In the end, the best that hominid taxonomists can do is to “minimize paraphyly” by making the ancestral stem genus as small as possible.  This was the approach of Cela-Conde and Ayala (2003), who recognized the genus Praeanthropus for the stubbornly paraphyletic residue (5 species) of Australopithecines that directly preceded the first humans and the more narrowly defined Australopithecus.  So it seems that in this perspective of evolutionary history, paraphyletic taxa are logically unavoidable.

Yet monophyletic taxa are the foundation of phylogenetic taxonomy.  Is there no way out of this dilemma?

Proponents of the Phylocode movement, advocate simply naming all the branches of a phylogenetic tree, without ranking the parts as families, genera, etc.  This might effectively avoid the conflict of taxonomic philosophies.  Clades can and do arise from one another (e.g. birds from dinosaurs).  Each clade and subclade at every level can have a name, as long as we don't try to rank them as genera, families, classes, etc.  Paraphyly, it can be argued, is an artifact of trying to fit clades into the boxes of traditional classification.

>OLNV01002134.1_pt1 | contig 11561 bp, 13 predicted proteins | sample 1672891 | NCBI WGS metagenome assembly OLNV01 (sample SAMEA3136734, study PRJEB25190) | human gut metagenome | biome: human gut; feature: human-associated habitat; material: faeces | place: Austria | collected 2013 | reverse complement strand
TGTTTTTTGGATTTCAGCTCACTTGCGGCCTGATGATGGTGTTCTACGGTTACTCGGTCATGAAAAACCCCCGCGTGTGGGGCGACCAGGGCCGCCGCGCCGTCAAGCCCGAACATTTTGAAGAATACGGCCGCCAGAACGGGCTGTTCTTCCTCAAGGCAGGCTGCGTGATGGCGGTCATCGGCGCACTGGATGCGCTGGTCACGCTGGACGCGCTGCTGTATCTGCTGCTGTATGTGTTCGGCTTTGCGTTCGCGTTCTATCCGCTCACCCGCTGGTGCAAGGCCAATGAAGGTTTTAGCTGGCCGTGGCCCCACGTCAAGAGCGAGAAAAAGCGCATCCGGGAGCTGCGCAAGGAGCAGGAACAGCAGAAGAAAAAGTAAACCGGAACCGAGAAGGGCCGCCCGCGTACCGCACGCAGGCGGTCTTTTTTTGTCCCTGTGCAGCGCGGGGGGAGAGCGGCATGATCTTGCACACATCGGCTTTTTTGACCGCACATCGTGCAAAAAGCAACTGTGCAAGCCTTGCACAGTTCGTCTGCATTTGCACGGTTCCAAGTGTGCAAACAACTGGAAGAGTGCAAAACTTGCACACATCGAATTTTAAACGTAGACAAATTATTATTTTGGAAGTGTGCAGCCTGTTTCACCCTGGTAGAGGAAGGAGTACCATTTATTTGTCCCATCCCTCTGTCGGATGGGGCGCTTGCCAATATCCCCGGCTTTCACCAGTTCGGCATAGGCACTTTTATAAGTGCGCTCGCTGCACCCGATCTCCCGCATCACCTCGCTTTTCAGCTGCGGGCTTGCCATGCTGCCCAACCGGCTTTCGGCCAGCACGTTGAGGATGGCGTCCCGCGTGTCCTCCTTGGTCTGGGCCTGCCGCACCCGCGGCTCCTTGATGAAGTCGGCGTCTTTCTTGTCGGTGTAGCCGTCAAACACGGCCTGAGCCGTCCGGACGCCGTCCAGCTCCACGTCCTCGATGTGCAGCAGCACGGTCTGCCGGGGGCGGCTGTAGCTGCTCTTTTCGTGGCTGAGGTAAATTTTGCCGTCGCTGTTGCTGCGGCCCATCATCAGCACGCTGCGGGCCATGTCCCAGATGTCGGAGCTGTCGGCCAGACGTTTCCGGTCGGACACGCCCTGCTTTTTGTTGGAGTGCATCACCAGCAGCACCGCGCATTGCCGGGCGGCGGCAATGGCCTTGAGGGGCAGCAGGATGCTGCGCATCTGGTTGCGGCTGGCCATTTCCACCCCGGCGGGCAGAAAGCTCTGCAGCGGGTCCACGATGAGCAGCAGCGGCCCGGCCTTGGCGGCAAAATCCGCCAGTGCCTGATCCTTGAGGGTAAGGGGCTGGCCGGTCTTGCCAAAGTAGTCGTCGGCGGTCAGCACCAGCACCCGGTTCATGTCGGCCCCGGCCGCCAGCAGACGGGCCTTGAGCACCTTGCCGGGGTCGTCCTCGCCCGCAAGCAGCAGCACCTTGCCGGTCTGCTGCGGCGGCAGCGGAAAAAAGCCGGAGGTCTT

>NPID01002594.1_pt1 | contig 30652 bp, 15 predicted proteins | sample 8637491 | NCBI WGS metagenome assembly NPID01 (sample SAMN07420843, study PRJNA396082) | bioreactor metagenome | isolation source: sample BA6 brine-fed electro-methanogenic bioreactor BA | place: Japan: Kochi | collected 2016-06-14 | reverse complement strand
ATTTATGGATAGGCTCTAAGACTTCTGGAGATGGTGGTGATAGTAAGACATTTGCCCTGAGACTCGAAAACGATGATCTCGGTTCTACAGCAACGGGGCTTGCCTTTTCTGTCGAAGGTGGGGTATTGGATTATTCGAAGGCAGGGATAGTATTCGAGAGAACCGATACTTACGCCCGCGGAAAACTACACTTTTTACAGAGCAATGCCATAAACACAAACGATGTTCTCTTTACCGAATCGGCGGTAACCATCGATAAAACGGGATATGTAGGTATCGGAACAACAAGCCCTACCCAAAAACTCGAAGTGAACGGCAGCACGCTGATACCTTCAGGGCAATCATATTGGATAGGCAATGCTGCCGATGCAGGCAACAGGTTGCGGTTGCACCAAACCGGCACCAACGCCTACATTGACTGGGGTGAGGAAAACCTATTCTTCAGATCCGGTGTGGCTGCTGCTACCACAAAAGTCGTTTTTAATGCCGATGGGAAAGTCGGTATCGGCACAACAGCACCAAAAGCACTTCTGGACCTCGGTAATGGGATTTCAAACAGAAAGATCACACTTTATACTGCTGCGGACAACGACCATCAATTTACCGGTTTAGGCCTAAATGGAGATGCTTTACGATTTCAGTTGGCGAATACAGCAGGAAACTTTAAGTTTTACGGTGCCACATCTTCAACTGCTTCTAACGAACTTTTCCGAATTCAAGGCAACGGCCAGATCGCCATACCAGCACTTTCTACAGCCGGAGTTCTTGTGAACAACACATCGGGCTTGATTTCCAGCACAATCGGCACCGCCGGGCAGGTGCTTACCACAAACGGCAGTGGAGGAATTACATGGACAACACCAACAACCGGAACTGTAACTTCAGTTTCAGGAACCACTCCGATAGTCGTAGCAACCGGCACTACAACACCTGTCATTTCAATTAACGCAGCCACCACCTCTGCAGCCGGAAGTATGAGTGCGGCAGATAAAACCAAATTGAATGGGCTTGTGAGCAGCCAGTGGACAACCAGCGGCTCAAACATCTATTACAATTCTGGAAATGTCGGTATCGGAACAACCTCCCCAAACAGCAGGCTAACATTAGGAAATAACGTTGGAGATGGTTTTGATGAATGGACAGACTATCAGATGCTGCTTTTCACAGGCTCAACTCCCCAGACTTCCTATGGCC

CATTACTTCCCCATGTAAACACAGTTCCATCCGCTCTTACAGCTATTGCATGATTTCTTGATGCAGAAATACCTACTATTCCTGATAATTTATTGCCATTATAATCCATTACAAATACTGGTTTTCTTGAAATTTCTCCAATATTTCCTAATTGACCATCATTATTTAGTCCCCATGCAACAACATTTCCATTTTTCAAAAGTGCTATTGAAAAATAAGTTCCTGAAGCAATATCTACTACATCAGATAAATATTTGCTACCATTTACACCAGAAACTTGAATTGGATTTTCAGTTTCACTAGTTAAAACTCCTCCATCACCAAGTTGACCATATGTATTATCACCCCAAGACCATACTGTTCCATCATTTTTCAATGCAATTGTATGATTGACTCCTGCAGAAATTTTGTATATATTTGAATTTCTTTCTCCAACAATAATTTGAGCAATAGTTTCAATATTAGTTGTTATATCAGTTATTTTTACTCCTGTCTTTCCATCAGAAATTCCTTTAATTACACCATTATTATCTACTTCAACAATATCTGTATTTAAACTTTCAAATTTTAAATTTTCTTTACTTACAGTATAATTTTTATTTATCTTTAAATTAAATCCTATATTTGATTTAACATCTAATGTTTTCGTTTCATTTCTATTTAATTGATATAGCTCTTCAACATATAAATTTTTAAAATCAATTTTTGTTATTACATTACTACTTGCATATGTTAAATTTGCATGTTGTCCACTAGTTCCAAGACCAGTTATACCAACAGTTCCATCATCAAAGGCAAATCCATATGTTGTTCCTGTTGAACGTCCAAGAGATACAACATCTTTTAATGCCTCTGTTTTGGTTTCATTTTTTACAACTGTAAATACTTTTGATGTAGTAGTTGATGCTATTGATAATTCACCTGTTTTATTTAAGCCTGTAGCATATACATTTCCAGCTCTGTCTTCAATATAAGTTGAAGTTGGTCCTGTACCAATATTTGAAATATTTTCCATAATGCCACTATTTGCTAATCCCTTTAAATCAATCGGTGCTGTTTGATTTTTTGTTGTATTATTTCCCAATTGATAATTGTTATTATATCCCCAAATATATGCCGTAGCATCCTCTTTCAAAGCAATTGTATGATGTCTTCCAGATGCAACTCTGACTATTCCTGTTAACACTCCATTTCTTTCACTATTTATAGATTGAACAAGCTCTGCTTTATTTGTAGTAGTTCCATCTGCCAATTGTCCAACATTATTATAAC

The phylocode makes a lot of sense, and in practice, we don’t worry so much about ranking the bigger clades of life any more.  We talk of Magnolids, Eudicots, Monocots, Amborellids, etc.  in discussions of the evolution of flowering plants, but it seems that no one is seriously trying to squeeze them into classes, subclasses, etc. any more.  There seems to be no point to it. 

There is a snag, however, in going totally rank-less.   Our conventional binomial (“two-name”) system  for naming species requires the genus name plus a specific epithet (e.g. – Quercus is the name of the genus that includes Quercus rubra, the red oak).  So all species must be in a genus.   Attempts to find an alternate species naming system to accompany the Phylocode have failed to achieve any consensus.  So my further discussion and proposed resolution of the ancestor problem assumes that we need formally-defined genera in order to create names for all species, past and present.